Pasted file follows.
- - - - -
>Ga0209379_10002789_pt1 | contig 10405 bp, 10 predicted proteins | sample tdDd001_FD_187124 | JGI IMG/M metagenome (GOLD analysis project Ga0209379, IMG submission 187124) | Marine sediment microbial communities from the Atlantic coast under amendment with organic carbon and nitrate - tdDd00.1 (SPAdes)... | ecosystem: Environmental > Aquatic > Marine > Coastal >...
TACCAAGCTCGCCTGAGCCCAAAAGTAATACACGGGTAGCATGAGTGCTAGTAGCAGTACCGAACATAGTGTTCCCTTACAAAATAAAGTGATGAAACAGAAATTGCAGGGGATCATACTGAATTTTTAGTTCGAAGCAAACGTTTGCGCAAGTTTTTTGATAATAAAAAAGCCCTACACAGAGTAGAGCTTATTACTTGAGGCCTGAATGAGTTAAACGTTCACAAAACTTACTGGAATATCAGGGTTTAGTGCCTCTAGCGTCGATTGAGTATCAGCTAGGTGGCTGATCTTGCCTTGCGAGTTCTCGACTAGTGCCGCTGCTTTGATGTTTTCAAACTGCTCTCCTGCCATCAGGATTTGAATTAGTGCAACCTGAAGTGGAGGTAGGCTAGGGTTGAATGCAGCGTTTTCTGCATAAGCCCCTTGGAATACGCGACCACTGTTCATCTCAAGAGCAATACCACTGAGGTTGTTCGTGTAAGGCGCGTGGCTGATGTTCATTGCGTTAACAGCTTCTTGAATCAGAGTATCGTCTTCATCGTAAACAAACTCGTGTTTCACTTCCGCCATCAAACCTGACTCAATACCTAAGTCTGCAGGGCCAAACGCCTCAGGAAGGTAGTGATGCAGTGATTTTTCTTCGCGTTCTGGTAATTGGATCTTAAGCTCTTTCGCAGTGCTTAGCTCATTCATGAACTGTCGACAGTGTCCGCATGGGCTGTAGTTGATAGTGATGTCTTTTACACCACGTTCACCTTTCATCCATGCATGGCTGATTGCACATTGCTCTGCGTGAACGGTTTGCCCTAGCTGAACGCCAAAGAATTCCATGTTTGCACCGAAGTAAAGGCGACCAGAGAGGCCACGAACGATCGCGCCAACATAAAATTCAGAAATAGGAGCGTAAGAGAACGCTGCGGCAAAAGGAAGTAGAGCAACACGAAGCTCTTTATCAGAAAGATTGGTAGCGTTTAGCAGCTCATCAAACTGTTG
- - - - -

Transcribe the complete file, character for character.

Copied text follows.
>Ga0209379_10002789_pt1 | contig 10405 bp, 10 predicted proteins | sample tdDd001_FD_187124 | JGI IMG/M metagenome (GOLD analysis project Ga0209379, IMG submission 187124) | Marine sediment microbial communities from the Atlantic coast under amendment with organic carbon and nitrate - tdDd00.1 (SPAdes)... | ecosystem: Environmental > Aquatic > Marine > Coastal >...
TACCAAGCTCGCCTGAGCCCAAAAGTAATACACGGGTAGCATGAGTGCTAGTAGCAGTACCGAACATAGTGTTCCCTTACAAAATAAAGTGATGAAACAGAAATTGCAGGGGATCATACTGAATTTTTAGTTCGAAGCAAACGTTTGCGCAAGTTTTTTGATAATAAAAAAGCCCTACACAGAGTAGAGCTTATTACTTGAGGCCTGAATGAGTTAAACGTTCACAAAACTTACTGGAATATCAGGGTTTAGTGCCTCTAGCGTCGATTGAGTATCAGCTAGGTGGCTGATCTTGCCTTGCGAGTTCTCGACTAGTGCCGCTGCTTTGATGTTTTCAAACTGCTCTCCTGCCATCAGGATTTGAATTAGTGCAACCTGAAGTGGAGGTAGGCTAGGGTTGAATGCAGCGTTTTCTGCATAAGCCCCTTGGAATACGCGACCACTGTTCATCTCAAGAGCAATACCACTGAGGTTGTTCGTGTAAGGCGCGTGGCTGATGTTCATTGCGTTAACAGCTTCTTGAATCAGAGTATCGTCTTCATCGTAAACAAACTCGTGTTTCACTTCCGCCATCAAACCTGACTCAATACCTAAGTCTGCAGGGCCAAACGCCTCAGGAAGGTAGTGATGCAGTGATTTTTCTTCGCGTTCTGGTAATTGGATCTTAAGCTCTTTCGCAGTGCTTAGCTCATTCATGAACTGTCGACAGTGTCCGCATGGGCTGTAGTTGATAGTGATGTCTTTTACACCACGTTCACCTTTCATCCATGCATGGCTGATTGCACATTGCTCTGCGTGAACGGTTTGCCCTAGCTGAACGCCAAAGAATTCCATGTTTGCACCGAAGTAAAGGCGACCAGAGAGGCCACGAACGATCGCGCCAACATAAAATTCAGAAATAGGAGCGTAAGAGAACGCTGCGGCAAAAGGAAGTAGAGCAACACGAAGCTCTTTATCAGAAAGATTGGTAGCGTTTAGCAGCTCATCAAACTGTTG